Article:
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"Sam Now" is a gentle, empathetic movie that will be unbearably intense for viewers who fear abandonment, but that might prove to be healing, or at least enlightening if they can stick with it to the end. Constructed of home movies and family interviews spanning 24 years, director Reed Harkness' documentary tells a painful and complicated story from his own life: his stepmother Jois (pronounced "Joyce") disappeared one day in 2000 without warning or any further contact or explanation. Even though they were separated, her leaving shocked her husband Randy; their sons Sam and Jared, who were in elementary school at the time; and Reed, then a teenager.
Reed Harkness began teaching himself filmmaking as a child, using a home video camera and a Super 8mm film camera that he found in storage in the garage. He typically used the much-younger Sam, an athletic, exuberant boy, as his leading man. It's obvious from the snippets of footage in the earliest sections that Reed is a born filmmaker, varying his angles as if he'd storyboarded them on paper, on in his head, beforehand, and often shooting in slow-motion and from unusual vantage points. It's also clear that Sam is a gifted screen performer, although he'd never have described himself that way (and in the present day, still doesn't). They do stunts and engage in trick photography in the manner of early silent comedies and experimental films. Sometime after Jois' disappearance, they begin filming episodes in the recurring adventures of a superhero known as the Blue Panther (played by Sam), with each entry chronicling one of the character's missions.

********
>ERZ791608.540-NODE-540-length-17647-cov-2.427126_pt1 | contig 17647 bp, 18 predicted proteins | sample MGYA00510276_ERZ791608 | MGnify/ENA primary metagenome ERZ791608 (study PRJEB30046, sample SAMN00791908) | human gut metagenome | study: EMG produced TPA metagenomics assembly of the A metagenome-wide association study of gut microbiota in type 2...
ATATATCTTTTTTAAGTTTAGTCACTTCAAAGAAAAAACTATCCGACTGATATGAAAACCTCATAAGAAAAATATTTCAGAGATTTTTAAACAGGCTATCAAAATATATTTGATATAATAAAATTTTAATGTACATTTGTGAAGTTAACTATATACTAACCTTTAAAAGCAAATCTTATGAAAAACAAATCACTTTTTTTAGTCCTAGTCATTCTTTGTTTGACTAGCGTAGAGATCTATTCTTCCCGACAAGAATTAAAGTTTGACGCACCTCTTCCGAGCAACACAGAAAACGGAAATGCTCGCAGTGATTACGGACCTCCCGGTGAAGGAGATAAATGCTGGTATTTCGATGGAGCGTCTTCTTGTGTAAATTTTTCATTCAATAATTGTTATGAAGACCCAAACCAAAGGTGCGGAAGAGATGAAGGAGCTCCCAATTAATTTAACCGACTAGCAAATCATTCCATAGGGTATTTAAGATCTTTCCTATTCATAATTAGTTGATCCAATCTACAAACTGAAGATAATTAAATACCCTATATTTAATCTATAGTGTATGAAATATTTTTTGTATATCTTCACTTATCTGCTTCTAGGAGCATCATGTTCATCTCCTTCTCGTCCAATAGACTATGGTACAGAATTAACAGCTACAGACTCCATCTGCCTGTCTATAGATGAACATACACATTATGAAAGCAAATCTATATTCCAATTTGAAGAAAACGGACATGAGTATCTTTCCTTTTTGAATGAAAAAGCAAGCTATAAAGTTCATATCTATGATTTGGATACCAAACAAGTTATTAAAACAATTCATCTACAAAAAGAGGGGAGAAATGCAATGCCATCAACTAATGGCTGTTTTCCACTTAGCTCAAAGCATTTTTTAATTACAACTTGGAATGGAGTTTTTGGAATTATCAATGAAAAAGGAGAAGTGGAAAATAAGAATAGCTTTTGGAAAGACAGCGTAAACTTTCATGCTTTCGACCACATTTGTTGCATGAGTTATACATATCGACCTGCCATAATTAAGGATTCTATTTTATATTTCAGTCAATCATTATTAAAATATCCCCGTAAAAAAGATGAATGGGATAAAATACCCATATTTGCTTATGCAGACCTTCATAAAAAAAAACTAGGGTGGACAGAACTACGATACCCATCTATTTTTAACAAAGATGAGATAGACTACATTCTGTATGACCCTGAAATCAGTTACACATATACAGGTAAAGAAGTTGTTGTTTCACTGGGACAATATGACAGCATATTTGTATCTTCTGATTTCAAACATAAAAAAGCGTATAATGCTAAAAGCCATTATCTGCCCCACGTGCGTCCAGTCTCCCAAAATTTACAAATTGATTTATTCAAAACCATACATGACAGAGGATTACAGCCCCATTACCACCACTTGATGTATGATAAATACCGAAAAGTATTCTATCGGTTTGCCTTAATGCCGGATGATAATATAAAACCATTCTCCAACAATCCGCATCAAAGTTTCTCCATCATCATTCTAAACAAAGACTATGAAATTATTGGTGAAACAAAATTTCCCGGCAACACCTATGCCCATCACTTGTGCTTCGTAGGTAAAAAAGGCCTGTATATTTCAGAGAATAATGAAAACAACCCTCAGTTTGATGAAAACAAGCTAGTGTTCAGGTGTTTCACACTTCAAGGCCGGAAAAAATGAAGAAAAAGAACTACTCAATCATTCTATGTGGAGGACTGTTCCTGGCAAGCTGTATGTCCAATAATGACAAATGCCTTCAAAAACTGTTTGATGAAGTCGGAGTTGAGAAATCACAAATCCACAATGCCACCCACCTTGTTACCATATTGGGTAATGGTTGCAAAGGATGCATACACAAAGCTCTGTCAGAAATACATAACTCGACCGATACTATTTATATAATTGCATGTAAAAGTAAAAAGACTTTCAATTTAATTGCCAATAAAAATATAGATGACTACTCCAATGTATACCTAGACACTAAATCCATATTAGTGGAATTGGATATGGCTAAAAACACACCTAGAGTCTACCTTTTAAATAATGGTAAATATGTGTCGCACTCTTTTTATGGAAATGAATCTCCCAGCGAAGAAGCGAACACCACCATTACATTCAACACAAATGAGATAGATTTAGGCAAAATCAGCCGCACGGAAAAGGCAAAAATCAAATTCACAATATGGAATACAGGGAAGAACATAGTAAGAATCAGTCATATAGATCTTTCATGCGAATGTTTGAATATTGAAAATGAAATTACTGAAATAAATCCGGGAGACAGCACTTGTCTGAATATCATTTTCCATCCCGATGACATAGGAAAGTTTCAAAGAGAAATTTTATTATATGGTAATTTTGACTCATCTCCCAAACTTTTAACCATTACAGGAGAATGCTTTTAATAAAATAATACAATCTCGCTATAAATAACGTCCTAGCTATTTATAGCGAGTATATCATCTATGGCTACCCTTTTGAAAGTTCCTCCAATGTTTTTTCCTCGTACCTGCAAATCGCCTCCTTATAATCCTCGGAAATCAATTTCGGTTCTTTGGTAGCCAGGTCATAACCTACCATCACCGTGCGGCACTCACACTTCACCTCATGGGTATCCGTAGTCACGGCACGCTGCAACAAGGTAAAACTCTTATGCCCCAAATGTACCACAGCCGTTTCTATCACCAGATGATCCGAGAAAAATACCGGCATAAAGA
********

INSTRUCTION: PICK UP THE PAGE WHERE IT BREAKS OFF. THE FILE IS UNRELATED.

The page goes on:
Then one day, Sam suggests that the Blue Panther should find Sam's mother. As Harkness describes the moment in his voice-over narration, they both were surprised that he said it, then seemed to realize that what they'd be making together next would not be another diversion but a documentary-mystery with the power to break the whole family's heart all over again.
This is where the reader should duck out and return to the piece later if they would rather not know more about what happens.